In a somewhat ironic twist, I think he has been influenced as much by the likes of Lula da Silva and other modern southern leaders as he might have once inspired them.

A whole new generation of leaders has emerged in the southern hemisphere and in parts of Asia that the industrial empire and media have yet to understand and that emerging alternate information channels such as Al Jazeera English and Internet social media are now by-passing.

Yes, Obama recognizes the inherent danger of so many nuclear weapons and he has made efforts to reduce that arsenal. But his most ardent supporters are concerned by the apparent impact on him of the remorseless daily briefings from a Defence establishment permeated by precedent, wealthy vested interests and, most of all, deep secrecy camouflaged from civilian oversight.

Hence the drama over the recent WikiLeaks documents.

The reason WikiLeaks so easily fought off ferocious accusations of betrayal and troop endangerment last week is the sinister and cynical disregard for the truth to which the world grew accustomed during the Nixon and Cheney dynasties in foreign policy. Truth be known, the deception has been pervasive in all imperial regimes and we goof badly by dismissing such allegations as mere neo-con ranting or off-beat whacko conspiracy theory. A case could be made that only Eisenhower and Carter were honest American brokers in the last century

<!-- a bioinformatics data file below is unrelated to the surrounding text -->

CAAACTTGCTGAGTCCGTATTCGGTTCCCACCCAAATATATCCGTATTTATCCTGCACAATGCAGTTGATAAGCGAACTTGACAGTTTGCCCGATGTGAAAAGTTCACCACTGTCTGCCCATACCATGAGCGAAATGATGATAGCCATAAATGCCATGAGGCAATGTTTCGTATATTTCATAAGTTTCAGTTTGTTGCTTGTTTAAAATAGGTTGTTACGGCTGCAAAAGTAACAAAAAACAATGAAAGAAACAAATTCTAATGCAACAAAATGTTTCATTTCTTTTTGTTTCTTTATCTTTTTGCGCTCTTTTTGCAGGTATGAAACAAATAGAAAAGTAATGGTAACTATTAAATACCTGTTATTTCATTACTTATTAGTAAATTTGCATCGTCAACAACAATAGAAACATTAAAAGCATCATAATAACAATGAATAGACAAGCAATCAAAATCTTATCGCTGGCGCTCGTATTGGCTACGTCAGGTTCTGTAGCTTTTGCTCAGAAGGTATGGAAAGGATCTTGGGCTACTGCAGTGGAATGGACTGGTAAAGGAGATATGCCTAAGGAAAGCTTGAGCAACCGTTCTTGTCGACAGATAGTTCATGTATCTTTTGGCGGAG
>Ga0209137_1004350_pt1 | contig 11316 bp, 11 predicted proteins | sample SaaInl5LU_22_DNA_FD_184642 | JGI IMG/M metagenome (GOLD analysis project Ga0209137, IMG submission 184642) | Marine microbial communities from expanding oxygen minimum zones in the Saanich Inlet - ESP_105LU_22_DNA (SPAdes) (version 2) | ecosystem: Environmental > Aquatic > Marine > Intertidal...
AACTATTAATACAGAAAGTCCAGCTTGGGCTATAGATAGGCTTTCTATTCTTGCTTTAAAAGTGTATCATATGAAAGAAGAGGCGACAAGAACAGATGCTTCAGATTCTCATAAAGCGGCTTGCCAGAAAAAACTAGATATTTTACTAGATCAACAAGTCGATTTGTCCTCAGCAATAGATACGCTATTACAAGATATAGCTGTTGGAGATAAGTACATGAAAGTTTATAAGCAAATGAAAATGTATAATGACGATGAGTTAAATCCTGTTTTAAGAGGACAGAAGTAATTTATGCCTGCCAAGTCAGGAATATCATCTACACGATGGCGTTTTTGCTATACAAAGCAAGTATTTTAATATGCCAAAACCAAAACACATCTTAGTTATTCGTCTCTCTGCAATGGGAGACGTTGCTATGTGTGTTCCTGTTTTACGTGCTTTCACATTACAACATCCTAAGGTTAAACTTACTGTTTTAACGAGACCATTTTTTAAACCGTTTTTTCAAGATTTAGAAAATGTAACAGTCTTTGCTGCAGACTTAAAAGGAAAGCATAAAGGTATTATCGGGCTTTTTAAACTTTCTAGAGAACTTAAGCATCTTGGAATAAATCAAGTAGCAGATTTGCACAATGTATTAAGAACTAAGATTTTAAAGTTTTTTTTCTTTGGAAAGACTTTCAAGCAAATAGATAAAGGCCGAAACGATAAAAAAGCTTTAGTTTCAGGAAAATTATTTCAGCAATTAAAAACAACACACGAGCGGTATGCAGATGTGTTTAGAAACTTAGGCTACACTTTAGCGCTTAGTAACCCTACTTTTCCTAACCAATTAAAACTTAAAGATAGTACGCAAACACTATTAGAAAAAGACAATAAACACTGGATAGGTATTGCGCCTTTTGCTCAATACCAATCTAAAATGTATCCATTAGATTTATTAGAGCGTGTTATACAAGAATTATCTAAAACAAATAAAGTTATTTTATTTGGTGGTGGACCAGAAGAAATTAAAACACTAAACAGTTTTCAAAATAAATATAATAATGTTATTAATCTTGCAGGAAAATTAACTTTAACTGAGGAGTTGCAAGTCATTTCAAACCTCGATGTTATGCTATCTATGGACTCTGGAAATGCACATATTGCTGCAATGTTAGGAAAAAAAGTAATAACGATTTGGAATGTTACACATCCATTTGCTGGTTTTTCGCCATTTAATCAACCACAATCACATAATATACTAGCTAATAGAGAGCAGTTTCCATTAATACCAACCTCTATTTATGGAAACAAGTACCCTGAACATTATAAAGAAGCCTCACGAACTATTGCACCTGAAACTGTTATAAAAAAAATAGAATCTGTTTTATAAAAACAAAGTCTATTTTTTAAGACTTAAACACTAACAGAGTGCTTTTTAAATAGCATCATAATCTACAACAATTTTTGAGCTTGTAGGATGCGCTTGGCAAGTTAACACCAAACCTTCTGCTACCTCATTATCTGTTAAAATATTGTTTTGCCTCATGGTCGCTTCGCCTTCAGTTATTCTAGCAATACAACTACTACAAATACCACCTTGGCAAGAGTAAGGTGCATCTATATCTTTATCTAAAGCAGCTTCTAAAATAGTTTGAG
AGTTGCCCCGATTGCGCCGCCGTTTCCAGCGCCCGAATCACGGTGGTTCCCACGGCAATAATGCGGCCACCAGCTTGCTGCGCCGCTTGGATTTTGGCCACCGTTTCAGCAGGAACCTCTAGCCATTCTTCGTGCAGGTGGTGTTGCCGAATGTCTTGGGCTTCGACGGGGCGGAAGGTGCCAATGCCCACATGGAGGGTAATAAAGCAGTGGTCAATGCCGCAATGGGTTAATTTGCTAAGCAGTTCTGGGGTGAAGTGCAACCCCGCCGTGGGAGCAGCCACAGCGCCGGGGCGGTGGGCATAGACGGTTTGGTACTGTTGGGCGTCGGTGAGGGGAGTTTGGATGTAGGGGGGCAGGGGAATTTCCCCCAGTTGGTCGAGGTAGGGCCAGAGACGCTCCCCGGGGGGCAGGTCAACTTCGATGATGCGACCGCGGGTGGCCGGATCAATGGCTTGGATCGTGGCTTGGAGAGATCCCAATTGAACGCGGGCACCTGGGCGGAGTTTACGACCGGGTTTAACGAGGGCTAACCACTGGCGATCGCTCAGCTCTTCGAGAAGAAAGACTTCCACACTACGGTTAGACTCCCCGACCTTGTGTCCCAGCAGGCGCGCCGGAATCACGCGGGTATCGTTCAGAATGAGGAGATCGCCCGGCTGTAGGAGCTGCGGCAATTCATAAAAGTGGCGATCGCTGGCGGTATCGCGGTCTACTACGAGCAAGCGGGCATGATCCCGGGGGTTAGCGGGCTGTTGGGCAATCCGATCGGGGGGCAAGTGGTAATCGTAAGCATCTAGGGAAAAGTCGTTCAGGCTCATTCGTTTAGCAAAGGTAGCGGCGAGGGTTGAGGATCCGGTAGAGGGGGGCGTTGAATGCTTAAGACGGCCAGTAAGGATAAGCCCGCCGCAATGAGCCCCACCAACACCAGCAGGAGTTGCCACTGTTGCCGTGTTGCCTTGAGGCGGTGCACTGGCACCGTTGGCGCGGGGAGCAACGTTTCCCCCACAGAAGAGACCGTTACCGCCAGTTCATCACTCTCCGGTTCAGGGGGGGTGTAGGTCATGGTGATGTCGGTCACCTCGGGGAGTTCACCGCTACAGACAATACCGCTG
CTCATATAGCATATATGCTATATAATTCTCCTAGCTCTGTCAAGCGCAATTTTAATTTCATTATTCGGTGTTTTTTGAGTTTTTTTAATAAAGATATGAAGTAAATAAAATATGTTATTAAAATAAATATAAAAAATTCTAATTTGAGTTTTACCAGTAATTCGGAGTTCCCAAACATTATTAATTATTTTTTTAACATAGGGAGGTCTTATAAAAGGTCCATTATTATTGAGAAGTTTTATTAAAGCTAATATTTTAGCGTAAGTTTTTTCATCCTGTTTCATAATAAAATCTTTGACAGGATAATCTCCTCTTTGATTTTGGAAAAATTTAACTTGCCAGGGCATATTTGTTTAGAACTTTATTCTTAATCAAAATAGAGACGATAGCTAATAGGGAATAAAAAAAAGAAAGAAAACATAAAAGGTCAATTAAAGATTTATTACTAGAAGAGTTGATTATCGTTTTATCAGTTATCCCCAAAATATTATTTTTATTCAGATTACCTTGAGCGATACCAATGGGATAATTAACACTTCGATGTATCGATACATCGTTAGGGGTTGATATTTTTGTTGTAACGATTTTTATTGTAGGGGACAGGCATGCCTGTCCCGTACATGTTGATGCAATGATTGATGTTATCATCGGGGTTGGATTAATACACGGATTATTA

Careful semantic, syntactic and logical analysis of the utterances of our current crop of leaders and their legions of lobbyist sponsors would expose an immense subconscious maze of pre-supposition and deception to which we, the consumers of that propaganda seem oblivious.

That stupor is the cause of my increasignly strident diatribe against our press and commercial massmedia. If this blog has any dominant obsession, it is that our paid language professionals are failing utterly in their duty to expose the underlying presumptions and breaches of logic in the public and democratic dialogue.

The challenge for me in this blog, now that I've identified that as a scope and theme even when I no longer have such an easy target as Lou Dobbs to pick on, is to gradually morph from merely saying the media are perverting democratic dialogue to explicitely demonstrating how they do it.

That is what I aspire to over the next two to three years, drawing examples from local, national and international reportage.

In the interim, placing the contemporary speeches of Fidel Castro side-by-side with those of other world leaders is not a bad place to start given the themes Fidel has decided to highlight in his 'legacy' years.